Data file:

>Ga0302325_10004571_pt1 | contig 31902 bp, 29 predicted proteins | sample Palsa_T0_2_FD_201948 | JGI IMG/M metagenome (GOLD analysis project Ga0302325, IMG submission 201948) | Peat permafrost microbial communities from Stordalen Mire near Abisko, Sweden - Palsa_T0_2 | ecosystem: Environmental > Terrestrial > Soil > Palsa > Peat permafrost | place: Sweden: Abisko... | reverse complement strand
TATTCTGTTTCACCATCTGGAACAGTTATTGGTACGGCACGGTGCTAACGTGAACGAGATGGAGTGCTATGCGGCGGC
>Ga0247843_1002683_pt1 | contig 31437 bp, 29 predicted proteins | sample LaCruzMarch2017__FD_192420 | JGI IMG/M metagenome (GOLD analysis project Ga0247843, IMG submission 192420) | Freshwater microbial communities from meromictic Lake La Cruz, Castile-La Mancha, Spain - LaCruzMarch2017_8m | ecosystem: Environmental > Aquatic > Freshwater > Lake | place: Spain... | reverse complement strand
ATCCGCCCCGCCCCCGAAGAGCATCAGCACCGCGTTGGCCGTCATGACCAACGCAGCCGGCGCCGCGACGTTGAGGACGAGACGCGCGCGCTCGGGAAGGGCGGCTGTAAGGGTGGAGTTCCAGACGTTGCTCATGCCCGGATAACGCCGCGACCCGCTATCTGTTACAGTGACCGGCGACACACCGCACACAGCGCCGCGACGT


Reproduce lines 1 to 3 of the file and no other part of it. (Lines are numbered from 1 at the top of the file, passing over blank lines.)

>Ga0302325_10004571_pt1 | contig 31902 bp, 29 predicted proteins | sample Palsa_T0_2_FD_201948 | JGI IMG/M metagenome (GOLD analysis project Ga0302325, IMG submission 201948) | Peat permafrost microbial communities from Stordalen Mire near Abisko, Sweden - Palsa_T0_2 | ecosystem: Environmental > Terrestrial > Soil > Palsa > Peat permafrost | place: Sweden: Abisko... | reverse complement strand
TATTCTGTTTCACCATCTGGAACAGTTATTGGTACGGCACGGTGCTAACGTGAACGAGATGGAGTGCTATGCGGCGGC
>Ga0247843_1002683_pt1 | contig 31437 bp, 29 predicted proteins | sample LaCruzMarch2017__FD_192420 | JGI IMG/M metagenome (GOLD analysis project Ga0247843, IMG submission 192420) | Freshwater microbial communities from meromictic Lake La Cruz, Castile-La Mancha, Spain - LaCruzMarch2017_8m | ecosystem: Environmental > Aquatic > Freshwater > Lake | place: Spain... | reverse complement strand